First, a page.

A box of sweets struck a sour note during a 40-minute debate Wednesday night between county executive candidates Robert Neall and Theodore Sophocleus.
The box of orange-frosted cupcakes was given to Neall by one of Sophocleus' supporters, spelling out "Sophocleus 1990" and making light of Neall's charges of irregularities in the Linthicum councilman's campaign finances.
Sophocleus has acknowledged that his finance reports list people who contributed cakes for sale at his fund-raisers as cash contributors. Neall asked the state special prosecutor to investigate Monday after his uncle, a resident at a Glen Burnie home for seniors, appeared as a cash contributor to Sophocleus's campaign.
"I will take the cake, Ted, with one provision -- that I not show up on your contributor list," Neall said.
Sophocleus scowled. Resembling an angry grizzly bear, he took the microphone and rose from his seat.
"Bobby, I can assure you, I would not sell you a ticket," said the two-term councilman, drawing a round of applause and cheers from many of the 250 people who attended the debate at the Odenton Fire Department meeting hall.
"This campaign should not be run on innuendo," Sophocleus said. "I will not talk about any of my opponent's personal problems. I hope this campaign will remain on a high positive note."
The Greater Odenton Improvement Association and the West County Chamber of Commerce sponsored the forum, which also included candidates for U.S. representative and the three District 33-House of Delegates seats.
Throughout the debate, Neall and Sophocleus attacked and counter-attacked each others plans to control growth, their environmental records, strategies to combat substance abuse and their records on government spending.
More than once, Neall criticized Sophocleus for his 1984 vote approving a tax-exempt bond to finance construction of trash incinerator in Odenton. Neall, a former House of Delegates minority leader, and other members of the General Assembly delegation lobbied the state Department of Economic Development to veto the bond.
"If Bobby Neall hadn't gotten involved in the incinerator issue about six years ago, we would be standing in the shadow of a 200-foot smokestack," Neall said. Sophocleus countered that one of Neall's principal fund-raisers and a prominent county developer, Jay Litty, owns property off Route 170 in Odenton being considered as a storage site for radioactive medical wastes.
U.S. Representative Tom McMillen, D-4th, and Crofton Republican Robert Duckworth began the evening with lively exchanges over the federal deficit, the savings and loan crisis, Fort Meade and other issues.
McMillen said he would increase taxes as a last resort to lower the federal deficit. He said he would consider increases in luxury, excise and energy taxes, including the federal levy on gasoline.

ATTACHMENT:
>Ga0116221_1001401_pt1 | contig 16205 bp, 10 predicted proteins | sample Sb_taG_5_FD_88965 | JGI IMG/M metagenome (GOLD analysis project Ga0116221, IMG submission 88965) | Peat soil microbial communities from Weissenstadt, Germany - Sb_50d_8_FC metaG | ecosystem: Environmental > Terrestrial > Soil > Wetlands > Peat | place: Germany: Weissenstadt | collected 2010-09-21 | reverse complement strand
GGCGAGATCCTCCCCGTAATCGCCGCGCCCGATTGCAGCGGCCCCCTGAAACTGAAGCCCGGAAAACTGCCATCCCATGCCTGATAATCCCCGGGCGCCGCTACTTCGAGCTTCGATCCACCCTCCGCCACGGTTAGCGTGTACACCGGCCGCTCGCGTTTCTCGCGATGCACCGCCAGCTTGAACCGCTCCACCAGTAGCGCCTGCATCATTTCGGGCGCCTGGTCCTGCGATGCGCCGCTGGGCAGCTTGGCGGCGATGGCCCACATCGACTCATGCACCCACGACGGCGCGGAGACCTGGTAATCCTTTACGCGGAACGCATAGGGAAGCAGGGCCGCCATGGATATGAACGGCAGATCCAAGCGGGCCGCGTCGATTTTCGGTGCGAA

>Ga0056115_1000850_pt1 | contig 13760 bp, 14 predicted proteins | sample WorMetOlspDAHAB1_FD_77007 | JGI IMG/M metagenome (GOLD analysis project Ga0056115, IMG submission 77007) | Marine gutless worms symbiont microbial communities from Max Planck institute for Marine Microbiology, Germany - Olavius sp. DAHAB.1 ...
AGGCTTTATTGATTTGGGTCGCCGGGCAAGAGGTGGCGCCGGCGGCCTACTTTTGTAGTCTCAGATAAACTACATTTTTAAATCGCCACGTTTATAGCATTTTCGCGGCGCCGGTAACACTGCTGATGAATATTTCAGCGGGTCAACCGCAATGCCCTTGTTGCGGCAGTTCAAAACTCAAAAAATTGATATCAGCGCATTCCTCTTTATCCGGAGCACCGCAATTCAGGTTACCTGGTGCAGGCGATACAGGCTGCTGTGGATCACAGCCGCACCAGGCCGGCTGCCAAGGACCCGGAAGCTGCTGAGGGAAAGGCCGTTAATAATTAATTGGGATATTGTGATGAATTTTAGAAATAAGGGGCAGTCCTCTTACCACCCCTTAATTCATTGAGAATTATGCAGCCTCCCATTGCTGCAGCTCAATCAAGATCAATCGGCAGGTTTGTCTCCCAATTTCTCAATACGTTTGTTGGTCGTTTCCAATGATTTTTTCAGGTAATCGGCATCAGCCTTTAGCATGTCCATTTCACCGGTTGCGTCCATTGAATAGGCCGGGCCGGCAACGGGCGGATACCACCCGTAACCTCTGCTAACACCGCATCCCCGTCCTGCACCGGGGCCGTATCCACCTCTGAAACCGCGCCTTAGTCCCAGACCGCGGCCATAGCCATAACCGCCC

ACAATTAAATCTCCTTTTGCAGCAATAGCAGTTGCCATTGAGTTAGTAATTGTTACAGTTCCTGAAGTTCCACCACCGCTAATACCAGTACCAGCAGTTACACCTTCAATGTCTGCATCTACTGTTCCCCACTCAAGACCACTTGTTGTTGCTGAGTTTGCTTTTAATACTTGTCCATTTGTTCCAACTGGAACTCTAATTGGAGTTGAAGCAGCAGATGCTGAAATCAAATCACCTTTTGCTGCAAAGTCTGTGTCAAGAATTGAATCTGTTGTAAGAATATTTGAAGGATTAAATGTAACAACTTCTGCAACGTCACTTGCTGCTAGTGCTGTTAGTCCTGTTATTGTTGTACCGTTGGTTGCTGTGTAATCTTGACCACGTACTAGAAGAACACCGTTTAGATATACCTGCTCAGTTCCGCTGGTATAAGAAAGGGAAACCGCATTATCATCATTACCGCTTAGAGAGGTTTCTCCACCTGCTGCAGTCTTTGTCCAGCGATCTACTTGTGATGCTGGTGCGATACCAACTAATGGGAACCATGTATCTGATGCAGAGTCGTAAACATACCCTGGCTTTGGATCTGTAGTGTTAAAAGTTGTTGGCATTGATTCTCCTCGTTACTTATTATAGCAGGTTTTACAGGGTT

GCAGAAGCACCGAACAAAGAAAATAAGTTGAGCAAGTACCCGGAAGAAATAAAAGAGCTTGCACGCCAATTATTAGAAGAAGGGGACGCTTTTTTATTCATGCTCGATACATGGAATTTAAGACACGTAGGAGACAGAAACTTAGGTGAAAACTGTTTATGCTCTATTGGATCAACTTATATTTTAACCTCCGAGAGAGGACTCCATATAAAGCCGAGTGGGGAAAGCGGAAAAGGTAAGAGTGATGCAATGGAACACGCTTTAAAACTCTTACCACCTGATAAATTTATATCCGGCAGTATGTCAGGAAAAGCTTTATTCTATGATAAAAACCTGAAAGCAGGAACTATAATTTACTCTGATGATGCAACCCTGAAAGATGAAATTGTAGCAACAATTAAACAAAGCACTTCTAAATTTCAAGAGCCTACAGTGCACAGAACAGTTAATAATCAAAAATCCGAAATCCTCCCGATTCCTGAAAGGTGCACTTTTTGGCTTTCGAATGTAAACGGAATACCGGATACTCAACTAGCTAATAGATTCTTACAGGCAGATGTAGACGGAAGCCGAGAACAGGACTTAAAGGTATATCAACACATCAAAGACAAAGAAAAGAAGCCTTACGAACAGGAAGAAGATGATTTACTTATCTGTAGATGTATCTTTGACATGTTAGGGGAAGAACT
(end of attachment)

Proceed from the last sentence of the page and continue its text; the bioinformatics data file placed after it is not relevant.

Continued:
The two-term congressman said the United States will need help from Japan and Europe. "It's about time the United States of America got more of a contribution from its allies in the defense of the free world," McMillen said.
But, Duckworth countered, "I don't think our foreign allies are going to help us balance our budget deficit.
"We can't look to the allies," the Crofton attorney said. "We have to look to Congress for creating this deficit mess. If we don't change Congress, things aren't going to change."
Duckworth also attempted to discredit McMillen's efforts to preserve Fort Meade's 9,000 undeveloped acres as open space. The congressman helped negotiate a compromise with the Department of the Army that transferred 7,600 acres to the U.S. Fish & Wildlife Service but left 1,400 acres available for development.
A former president of the Crofton Civic Association, Duckworth said he would have tried to save the entire 9,000 acres.
"I find it somewhat naive by my opponent that (he says) we caved in on this matter," McMillen said.
Five of the six candidates vying for three House of Delegates seats also clashed over issues such as taxes, the environment and government responsiveness. Sen. John Cade, R-Severna Park, sat in for Delegate John Gary, R-Millersville, who had a fund-raiser that night.
Responding to questions about jet noise emanating from Baltimore-Washington International Airport, Republican Edwin Edel said the airport's plans to further expand are among the reasons he joined the House of Delegates race. "I'm tired of being surprised by government and being ignored as a voter," he said.
County lawmakers are considering legislation to limit night flights by cargo and non-Stage 3 aircraft, said Delegate Marsha G. Perry, D-Crofton, who chairs a BWI sub-committee. Stage 3 airplanes have quieter engines.
Turning to the environment, Democrat Sabine Bosma said the state should raise recycling quotas for counties like Anne Arundel from 20 percent of their garbage to 50 percent. But, she said, the state also must help the counties achieve that goal.
Edel said the state should assume responsibility for garbage disposal, including landfill operations and recycling programs. "We don't need incinerators or landfills in every county," he said. "There are some areas where locating these just makes more sense."
Because the counties have been unable to control development, Perry said the state should develop a master growth-management plan.
Democrat Bill Burlison said he wants police to enforce litter laws along state highways. "We've all seen someone throw a bag out their car window," he said. "Have you every heard of anyone arrested for it?"
Copyright The Baltimore Sun 1990